Small business is continually referred to as the “economic engine in California”. According to a California Department of General Services study in June 2009 small businesses are responsible for 99.2% of all employer firms in California. However, not to be forgotten are large companies. The other half of U.S. workers are employed by the 0.1% of businesses that are considered “big businesses.” While public policies have recently been focused on strengthening smaller companies I would argue that we must not forget about big business.

As our state and nation emerges from this recession job seekers might turn their attention to large employers. There are more than twenty Fortune 100 employers that have at least 200 openings each; in total this is more than 60,000 jobs. These are the companies that are poised to help the economic recovery gain momentum. Not only will they put people back to work through direct hires, but they will create jobs indirectly through relationships with vendors and small businesses. Big businesses have already gone through the growing pains of business development and have established efficient processes and operations. The actions of big business have an economic impact far beyond their own doors. For example, a large cosmetic manufacturer contracts with small businesses to create the bottles, caps and labels that contain their products.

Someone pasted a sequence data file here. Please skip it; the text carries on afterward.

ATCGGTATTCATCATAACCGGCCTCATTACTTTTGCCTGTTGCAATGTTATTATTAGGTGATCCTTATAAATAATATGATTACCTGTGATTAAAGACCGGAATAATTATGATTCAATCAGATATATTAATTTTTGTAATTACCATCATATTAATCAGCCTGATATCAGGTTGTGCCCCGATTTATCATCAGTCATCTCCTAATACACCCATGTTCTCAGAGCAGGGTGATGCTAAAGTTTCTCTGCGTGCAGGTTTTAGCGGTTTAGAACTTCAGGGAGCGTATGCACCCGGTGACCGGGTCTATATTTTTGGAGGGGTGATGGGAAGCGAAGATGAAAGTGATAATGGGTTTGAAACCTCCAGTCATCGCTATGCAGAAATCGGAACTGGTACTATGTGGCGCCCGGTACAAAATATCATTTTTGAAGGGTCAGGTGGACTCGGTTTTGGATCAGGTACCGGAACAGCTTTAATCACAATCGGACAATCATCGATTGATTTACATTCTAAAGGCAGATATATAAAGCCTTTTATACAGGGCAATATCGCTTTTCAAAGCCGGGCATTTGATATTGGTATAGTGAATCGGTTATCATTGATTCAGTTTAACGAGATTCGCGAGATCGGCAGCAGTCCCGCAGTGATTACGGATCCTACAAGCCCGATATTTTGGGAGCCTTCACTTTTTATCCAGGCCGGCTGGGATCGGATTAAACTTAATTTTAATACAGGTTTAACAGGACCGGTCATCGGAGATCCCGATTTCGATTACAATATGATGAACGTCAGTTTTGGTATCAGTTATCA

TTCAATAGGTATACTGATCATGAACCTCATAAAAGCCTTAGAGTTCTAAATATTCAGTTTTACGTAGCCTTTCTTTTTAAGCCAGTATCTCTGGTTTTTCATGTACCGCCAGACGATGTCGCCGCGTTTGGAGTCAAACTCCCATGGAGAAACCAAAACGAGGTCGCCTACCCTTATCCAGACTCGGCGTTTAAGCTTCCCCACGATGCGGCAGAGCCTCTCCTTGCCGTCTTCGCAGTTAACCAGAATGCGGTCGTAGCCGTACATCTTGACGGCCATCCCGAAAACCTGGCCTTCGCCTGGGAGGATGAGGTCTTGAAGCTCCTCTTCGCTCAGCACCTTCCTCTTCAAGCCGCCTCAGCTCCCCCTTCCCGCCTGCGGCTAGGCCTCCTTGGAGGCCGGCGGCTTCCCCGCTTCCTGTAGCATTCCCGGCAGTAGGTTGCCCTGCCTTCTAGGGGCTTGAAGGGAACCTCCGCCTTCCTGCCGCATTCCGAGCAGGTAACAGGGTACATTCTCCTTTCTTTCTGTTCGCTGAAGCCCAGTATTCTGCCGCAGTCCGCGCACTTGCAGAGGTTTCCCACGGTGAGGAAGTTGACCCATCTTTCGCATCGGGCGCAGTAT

When big businesses thrive so does California’s economy. Big business reaches far beyond its doors, often contracting with local vendors and other support networks within a region.

Likewise, when big business slows down it can impact the economy of an entire region or state. When a big business downsizesor closes down, vendors and other local businesses supported by that business often suffer the same effect.